- Here is an animation that shows the seismicity for this region from 1960 – 2016 for earthquakes with magnitudes greater than or equal to 7.0.
- I include some figures mentioned in my report from 2016.04.28 for a sequence of earthquakes in the same region as today’s earthquake (albeit shallower hypocentral depths), in addition to a plot from Cleveland et al. (2014). In the upper right corner, Cleveland et al. (2014) on the left plot a map showing earthquake epicenters for the time period listed below the plot on the right. On the right is a plot of earthquakes (diameter = magnitude) of earthquakes with latitude on the vertical axis and time on the horizontal axis. Cleveland et al (2014) discuss these short periods of seismicity that span a certain range of fault length along the New Hebrides Trench in this area. Above is a screen shot image and below is the video.
- Here is a link to the embedded video below (6 MB mp4)
- Here are the two figures from Cleveland et al. (2014).
- Figure 1. I include the figure caption below as a blockquote.
- Figure 17. I include the figure caption below as a blockquote.
- Figure 17. I include the figure caption below as a blockquote.
(left) Seismicity of the northern Vanuatu subduction zone, displaying all USGS-NEIC earthquake hypocenters since 1973. The Australian plate subducts beneath the Pacific in nearly trench-orthogonal convergence along the Vanuatu subduction zone. The largest events are displayed with dotted outlines of the magnitude-scaled circle. Convergence rates are calculated using the MORVEL model for Australia Plate relative to Pacific Plate [DeMets et al., 2010]. (right) All GCMT moment tensor solutions and centroids for Mw ≥ 5 since 1976, scaled with moment. This region experiences abundant moderate and large earthquakes but lacks any events with Mw >8 since at least 1900.
One hundred day aftershock distributions of all earthquakes listed in the ISC catalog for the 1966 sequence and in the USGS-NEIC catalog for the 1980, 1997, 2009, and 2013 sequences in northern Vanuatu. The 1966 main shocks are plotted at locations listed by Tajima et al. . Events of the 1997 and 2009 sequences were relocated using the double difference method [Waldhauser and Ellsworth, 2000] for P wave first arrivals based on EDR picks. The event symbol areas are scaled relative to the earthquake magnitudes based on a method developed by Utsu and Seki . Hypocenters of most aftershock events occurred at <50 km depth.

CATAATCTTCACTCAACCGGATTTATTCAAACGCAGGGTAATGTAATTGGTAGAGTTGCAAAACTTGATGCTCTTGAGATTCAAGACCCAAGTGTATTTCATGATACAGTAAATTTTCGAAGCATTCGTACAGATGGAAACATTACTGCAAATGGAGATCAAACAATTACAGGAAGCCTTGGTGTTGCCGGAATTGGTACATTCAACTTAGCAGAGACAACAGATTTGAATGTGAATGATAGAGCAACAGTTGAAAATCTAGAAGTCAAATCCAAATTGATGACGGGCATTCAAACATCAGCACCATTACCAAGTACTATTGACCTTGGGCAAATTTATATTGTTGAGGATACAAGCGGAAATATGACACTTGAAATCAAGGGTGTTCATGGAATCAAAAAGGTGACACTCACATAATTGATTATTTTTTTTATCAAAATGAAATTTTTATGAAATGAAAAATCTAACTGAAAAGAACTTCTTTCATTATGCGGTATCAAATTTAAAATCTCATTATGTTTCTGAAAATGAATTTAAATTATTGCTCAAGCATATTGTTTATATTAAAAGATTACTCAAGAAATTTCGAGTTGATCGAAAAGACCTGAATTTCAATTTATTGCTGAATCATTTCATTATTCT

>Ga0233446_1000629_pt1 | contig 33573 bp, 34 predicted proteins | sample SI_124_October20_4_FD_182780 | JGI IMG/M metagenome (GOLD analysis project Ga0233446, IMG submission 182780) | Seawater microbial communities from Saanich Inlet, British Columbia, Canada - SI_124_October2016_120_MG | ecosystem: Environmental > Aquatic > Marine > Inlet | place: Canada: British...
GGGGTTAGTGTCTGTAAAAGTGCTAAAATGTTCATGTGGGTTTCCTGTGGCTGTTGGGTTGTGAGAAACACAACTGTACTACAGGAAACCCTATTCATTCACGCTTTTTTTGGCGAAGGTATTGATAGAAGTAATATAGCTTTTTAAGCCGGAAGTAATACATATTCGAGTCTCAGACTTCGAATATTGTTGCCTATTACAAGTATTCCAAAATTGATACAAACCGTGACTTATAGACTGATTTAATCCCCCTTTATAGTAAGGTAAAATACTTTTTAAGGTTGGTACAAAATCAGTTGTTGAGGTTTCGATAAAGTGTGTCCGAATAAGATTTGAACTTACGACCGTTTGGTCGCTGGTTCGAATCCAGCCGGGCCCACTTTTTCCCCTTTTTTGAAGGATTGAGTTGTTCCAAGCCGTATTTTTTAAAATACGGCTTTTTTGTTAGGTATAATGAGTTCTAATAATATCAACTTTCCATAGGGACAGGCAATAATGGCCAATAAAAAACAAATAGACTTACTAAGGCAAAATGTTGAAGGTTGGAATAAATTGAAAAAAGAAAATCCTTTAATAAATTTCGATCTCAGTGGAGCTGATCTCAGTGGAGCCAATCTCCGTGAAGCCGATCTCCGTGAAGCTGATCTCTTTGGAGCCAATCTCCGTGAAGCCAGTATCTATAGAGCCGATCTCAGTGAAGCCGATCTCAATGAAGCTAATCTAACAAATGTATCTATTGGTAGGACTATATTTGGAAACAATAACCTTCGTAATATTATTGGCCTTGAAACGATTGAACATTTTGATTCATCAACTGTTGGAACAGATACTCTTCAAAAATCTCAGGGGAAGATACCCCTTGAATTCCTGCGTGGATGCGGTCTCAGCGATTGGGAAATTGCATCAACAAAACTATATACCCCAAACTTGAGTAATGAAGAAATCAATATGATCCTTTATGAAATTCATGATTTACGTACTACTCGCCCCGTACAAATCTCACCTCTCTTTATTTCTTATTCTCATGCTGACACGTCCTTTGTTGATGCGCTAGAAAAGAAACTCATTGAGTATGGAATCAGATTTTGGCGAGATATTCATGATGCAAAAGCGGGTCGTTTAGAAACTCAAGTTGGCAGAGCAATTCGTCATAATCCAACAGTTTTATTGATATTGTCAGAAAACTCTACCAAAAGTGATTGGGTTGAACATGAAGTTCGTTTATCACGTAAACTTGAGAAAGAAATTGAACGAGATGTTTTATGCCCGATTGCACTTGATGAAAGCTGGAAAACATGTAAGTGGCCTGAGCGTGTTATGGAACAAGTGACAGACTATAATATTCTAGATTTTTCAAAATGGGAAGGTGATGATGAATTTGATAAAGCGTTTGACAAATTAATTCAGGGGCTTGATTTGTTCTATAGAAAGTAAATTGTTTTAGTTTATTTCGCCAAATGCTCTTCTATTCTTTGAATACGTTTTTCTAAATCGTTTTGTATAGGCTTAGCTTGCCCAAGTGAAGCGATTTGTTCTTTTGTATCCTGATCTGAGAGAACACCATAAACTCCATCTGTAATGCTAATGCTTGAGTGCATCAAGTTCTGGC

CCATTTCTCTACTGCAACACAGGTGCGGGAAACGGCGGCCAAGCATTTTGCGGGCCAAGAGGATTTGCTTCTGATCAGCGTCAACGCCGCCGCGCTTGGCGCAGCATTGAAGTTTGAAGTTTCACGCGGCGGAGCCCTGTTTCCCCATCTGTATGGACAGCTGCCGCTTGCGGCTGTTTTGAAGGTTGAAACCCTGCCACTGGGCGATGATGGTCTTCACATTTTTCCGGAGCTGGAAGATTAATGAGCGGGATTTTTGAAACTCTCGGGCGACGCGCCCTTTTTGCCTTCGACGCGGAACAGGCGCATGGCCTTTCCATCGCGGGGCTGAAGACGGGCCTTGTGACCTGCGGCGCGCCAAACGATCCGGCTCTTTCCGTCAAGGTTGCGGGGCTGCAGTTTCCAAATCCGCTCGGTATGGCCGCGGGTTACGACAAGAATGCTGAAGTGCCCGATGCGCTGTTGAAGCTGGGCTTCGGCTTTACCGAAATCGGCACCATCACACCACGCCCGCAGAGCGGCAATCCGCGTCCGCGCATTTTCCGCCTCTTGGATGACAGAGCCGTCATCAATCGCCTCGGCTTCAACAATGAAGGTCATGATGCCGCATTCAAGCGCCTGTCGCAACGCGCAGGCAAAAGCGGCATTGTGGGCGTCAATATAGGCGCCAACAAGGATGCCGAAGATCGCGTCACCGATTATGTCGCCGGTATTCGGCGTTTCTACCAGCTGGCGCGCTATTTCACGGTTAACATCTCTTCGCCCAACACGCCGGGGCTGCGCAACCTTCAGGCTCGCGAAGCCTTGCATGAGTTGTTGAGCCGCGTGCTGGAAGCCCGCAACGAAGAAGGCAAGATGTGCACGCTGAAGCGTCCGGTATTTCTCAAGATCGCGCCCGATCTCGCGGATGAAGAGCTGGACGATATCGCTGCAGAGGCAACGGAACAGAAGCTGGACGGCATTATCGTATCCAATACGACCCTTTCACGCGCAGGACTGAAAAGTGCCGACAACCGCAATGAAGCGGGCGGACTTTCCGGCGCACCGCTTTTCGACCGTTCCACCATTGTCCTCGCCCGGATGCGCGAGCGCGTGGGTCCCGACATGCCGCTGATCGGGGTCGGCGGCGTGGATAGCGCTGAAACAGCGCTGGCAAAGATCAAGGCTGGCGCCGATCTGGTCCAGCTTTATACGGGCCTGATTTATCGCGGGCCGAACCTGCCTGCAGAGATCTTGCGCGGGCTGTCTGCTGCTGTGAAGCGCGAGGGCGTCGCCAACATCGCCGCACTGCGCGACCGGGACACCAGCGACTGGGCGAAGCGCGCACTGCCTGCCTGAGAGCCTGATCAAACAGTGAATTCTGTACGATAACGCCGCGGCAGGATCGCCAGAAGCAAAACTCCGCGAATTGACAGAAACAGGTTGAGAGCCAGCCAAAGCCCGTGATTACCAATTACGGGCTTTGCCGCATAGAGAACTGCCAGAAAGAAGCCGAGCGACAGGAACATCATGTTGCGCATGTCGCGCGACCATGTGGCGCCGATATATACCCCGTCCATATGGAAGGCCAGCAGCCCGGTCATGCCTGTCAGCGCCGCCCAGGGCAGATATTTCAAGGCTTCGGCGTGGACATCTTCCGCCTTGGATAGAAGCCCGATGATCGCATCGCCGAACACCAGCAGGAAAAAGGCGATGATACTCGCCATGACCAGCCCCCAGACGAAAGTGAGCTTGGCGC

(right) Space-time plot of shallow (≤ 70 km) seismicity M ≥ 5.0 in northern Vanuatu recorded in the NEIC catalog as a function of distance south of ~10°N, 165.25°E. (left) The location of the seismicity on a map rotated to orient the trench vertically.
- Here is the USGS poster showing the seismicity for this region from 1900-2010 (Benz et al., 2011). Below I include the legend (not the correct scale; click on this link for the entire poster (65 MB pdf)). Note the cross section F-F’ which I plot on the poster above.
- Here is the cross section F-F’ again, with the legend below.
- Benz, H.M., Herman, Matthew, Tarr, A.C., Furlong, K.P., Hayes, G.P., Villaseñor, Antonio, Dart, R.L., and Rhea, Susan, 2011. Seismicity of the Earth 1900–2010 eastern margin of the Australia plate: U.S. Geological Survey Open-File Report 2010–1083-I, scale 1:8,000,000.
- Cleveland, K.M., Ammon, C.J., and Lay, T., 2014. Large earthquake processes in the northern Vanuatu subduction zone in Journal of Geophysical Research: Solid Earth, v. 119, p. 8866-8883, doi:10.1002/2014JB011289.
- Hayes, G. P., D. J. Wald, and R. L. Johnson, 2012. Slab1.0: A three-dimensional model of global subduction zone geometries, J. Geophys. Res., 117, B01302, doi:10.1029/2011JB008524.
- Richards, S., Holm., R., Barber, G., 2011. When slabs collide: A tectonic assessment of deep earthquakes in the Tonga-Vanuatu region, Geology, v. 39, pp. 787-790.
- Bumba Crossing Kevin MacLeod (incompetech.com) | Licensed under Creative Commons: By Attribution 3.0 License | http://creativecommons.org/licenses/by/3.0/
Music Reference (in 1900-2016 seismicity video)